Cultivating Peace, Preventing Violence…
EDITORIAL, 19 Nov 2012
#246 | Johan Galtung, 19 Nov 2012 - TRANSCEND Media Service
… was the title of the Symposium at Virginia Tech in Blacksburg, Virginia-USA 17-19 Nov 2012. An example of the blossoming wave of peace studies all over the US; inter-disciplinary and international. Most papers were given by very promising students on most aspects of peace studies. It is inconceivable that this will not have a major impact on US foreign policy in a generation or so, particularly with the demographic shift from the WASP (White Anglo-Saxon Protestant) males voting Romney to the negations of all of that, including Blacks, Latins and women voting Obama. And with that shift the idea of a Chosen People with a Promised Land and a Covenant with the Almighty making them exceptional and indispensable, above the law of ordinary states, will slowly die.
We met under the shadow of another Chosen People-Promised Land trying to make the world see a second massacre in Gaza as self-defense only; not as a part of an occupation–mimicked by US clients like Norway.
We met under the shadow of the tragic April 16 2007 at Virginia Tech: the largest school massacre in US history, 32 students killed and 15 badly wounded by a Korean student who committed suicide. The first school massacre was in Pennsylvania 1764, four American Indians killing a headmaster and 10 students. There are very many in-between.
Under the shadow of more problems piling up than at almost any period in US history: wars being lost, an empire crumbling with local elites finding their own ways, massive economic crisis heading for the “fiscal cliff” of heavy reduction of expenditure and increase in taxes for a $600 billion deficit reduction that may lead to more recession or, if postponed, to inflation and devaluation, elite demoralization like in the Petraeus resignation under “sexual McCarthyism”, and a deep split in the nation, between the two coasts and the in-betweens.
And under the shadow of a history of genocide of the First Nations, of slavery with mutinies, and the disastrous Civil War.
A nation badly in need of a culture of peace and violence-prevention. Badly in need of a solution-orientation to conflicts rather than using lawyers and courts to be proven right, and using the military, battles and killings to designate a winner. But how–!?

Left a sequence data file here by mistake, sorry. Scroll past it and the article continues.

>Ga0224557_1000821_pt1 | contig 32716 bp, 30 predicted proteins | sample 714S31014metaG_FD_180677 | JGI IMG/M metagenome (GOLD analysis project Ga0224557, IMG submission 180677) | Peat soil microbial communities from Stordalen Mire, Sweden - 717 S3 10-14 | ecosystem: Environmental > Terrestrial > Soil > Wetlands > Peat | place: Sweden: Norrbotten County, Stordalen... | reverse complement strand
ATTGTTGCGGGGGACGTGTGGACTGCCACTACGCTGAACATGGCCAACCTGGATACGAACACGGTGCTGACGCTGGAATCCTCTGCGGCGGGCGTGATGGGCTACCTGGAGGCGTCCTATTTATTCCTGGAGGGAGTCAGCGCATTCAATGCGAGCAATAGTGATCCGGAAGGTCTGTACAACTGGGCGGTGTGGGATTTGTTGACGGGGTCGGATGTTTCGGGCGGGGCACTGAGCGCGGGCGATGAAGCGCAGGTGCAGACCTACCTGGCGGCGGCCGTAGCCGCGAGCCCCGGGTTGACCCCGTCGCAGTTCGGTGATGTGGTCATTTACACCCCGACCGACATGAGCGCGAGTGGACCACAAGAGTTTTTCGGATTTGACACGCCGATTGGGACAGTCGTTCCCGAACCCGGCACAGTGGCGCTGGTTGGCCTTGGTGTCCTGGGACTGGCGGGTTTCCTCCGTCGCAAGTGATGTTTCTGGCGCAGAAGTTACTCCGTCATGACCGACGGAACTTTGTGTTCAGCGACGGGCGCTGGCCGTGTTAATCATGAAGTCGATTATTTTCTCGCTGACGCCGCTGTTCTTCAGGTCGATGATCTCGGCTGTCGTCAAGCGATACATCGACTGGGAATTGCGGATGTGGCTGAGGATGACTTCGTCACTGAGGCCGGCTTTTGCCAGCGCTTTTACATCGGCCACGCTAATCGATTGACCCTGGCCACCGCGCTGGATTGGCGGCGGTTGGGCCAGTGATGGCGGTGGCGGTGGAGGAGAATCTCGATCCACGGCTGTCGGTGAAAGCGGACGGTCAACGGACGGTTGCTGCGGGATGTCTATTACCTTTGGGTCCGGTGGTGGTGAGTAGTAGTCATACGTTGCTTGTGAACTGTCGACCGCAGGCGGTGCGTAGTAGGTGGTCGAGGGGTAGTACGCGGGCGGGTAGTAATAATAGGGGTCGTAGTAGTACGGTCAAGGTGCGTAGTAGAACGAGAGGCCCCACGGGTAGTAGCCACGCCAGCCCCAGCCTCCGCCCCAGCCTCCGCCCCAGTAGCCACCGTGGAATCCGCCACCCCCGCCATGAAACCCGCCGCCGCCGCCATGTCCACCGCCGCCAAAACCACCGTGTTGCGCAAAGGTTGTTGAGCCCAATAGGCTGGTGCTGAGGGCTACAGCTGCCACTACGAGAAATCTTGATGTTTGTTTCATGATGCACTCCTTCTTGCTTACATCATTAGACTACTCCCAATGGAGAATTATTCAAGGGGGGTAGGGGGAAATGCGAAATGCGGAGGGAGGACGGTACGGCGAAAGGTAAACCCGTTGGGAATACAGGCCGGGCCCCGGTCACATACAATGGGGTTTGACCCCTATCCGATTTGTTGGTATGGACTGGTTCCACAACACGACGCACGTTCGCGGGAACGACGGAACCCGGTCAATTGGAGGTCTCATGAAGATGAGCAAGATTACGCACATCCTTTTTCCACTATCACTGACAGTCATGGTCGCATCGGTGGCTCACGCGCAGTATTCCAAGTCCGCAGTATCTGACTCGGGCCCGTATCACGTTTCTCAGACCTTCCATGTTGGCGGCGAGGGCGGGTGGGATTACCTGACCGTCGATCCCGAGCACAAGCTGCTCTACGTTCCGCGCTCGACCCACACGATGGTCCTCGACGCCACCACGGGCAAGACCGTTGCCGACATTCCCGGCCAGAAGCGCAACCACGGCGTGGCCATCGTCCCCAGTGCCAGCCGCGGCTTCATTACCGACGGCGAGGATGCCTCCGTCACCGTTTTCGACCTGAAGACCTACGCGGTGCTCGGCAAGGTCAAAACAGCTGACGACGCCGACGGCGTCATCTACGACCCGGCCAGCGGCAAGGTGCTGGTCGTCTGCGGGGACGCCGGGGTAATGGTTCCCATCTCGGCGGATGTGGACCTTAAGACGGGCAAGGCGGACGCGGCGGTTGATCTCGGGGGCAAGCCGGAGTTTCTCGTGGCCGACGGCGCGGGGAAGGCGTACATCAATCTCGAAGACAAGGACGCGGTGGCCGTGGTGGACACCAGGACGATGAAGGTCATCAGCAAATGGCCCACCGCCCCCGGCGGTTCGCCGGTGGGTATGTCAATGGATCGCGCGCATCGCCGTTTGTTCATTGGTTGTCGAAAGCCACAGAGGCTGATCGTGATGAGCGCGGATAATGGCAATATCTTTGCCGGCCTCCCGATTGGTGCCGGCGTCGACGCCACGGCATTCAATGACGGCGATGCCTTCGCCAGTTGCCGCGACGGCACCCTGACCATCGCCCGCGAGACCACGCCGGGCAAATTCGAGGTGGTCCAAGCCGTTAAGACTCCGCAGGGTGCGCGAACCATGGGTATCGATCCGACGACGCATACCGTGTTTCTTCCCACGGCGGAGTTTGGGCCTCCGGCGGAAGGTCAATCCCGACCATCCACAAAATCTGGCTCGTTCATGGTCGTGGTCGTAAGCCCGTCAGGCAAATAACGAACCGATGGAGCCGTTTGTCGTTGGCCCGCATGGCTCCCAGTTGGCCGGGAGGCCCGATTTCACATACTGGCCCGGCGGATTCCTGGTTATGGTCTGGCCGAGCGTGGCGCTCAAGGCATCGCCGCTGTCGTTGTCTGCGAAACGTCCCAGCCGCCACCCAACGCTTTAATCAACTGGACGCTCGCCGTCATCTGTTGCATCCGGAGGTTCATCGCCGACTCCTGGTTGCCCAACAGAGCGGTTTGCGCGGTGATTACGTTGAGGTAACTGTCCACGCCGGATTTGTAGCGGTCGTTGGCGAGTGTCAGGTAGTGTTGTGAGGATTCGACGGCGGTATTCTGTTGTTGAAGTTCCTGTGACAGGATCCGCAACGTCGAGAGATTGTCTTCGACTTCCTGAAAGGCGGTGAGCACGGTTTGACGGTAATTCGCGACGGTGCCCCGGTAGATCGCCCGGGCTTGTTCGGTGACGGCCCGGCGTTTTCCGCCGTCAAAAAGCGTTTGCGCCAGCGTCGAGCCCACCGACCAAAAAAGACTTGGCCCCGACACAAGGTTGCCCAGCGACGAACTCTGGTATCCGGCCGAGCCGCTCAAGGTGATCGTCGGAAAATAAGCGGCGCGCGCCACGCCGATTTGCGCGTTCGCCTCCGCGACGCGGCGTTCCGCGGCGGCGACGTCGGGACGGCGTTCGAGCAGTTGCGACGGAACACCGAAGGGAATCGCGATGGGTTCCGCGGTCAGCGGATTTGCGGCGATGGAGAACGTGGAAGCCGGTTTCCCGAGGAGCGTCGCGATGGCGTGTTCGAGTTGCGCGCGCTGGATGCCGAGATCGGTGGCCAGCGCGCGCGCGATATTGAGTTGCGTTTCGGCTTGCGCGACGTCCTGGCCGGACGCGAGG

Mark Twain had an answer: “If your only tool is a hammer, all problems look like nails”. The very fact of having ARMS, not only arms with fists, itself generates killing as the way out. Out of what? “Handguns kill an average of 43 family members, friends or acquaintances for every intruder” instead of solving the quarrels.
Arms provide the capability for direct violence; an underlying unresolved direct conflict provides the motivation. Somebody stands in my way, take him out. But underlying a direct conflict is often a structural conflict with structural violence causing more suffering than overt killing. And underlying that, in turn, very often is a cultural violence justifying the structural or direct violence.
Five levels reinforcing each other. Direct violence is used to establish such massive structural violence as occupation, slavery, or the state as a prison for all but the dominant nation–like Kurds being repressed by Turks and Syrians, Iraqis and Iranians. The Israelis have an expression for this, “the facts on the ground”, a structural violence that has lasted so long that it is seen as normal. A gross underestimation of collective human memory.
The road to a new reality that accommodates the parties reasonably well passes through a creative solution to the direct conflict, and through a structural change. You don’t like anti-US terrorism? Drop the empire–exploitative, killing, repressing, imprinting–in favor of equity, like the European Union—up to and until the debt bondage crisis.
You don’t like rockets from Gaza? Reprisals will bring you nowhere; there are hundreds of ways to attack. Drop the occupation in favor of an equitable Middle East-West Asian community.
You don’t like debt bondage? Drop debt bondage, combine debt forgiveness with only a minimum credit; stimulate self-reliance at the local levels, and an equitable exchange between indebted countries.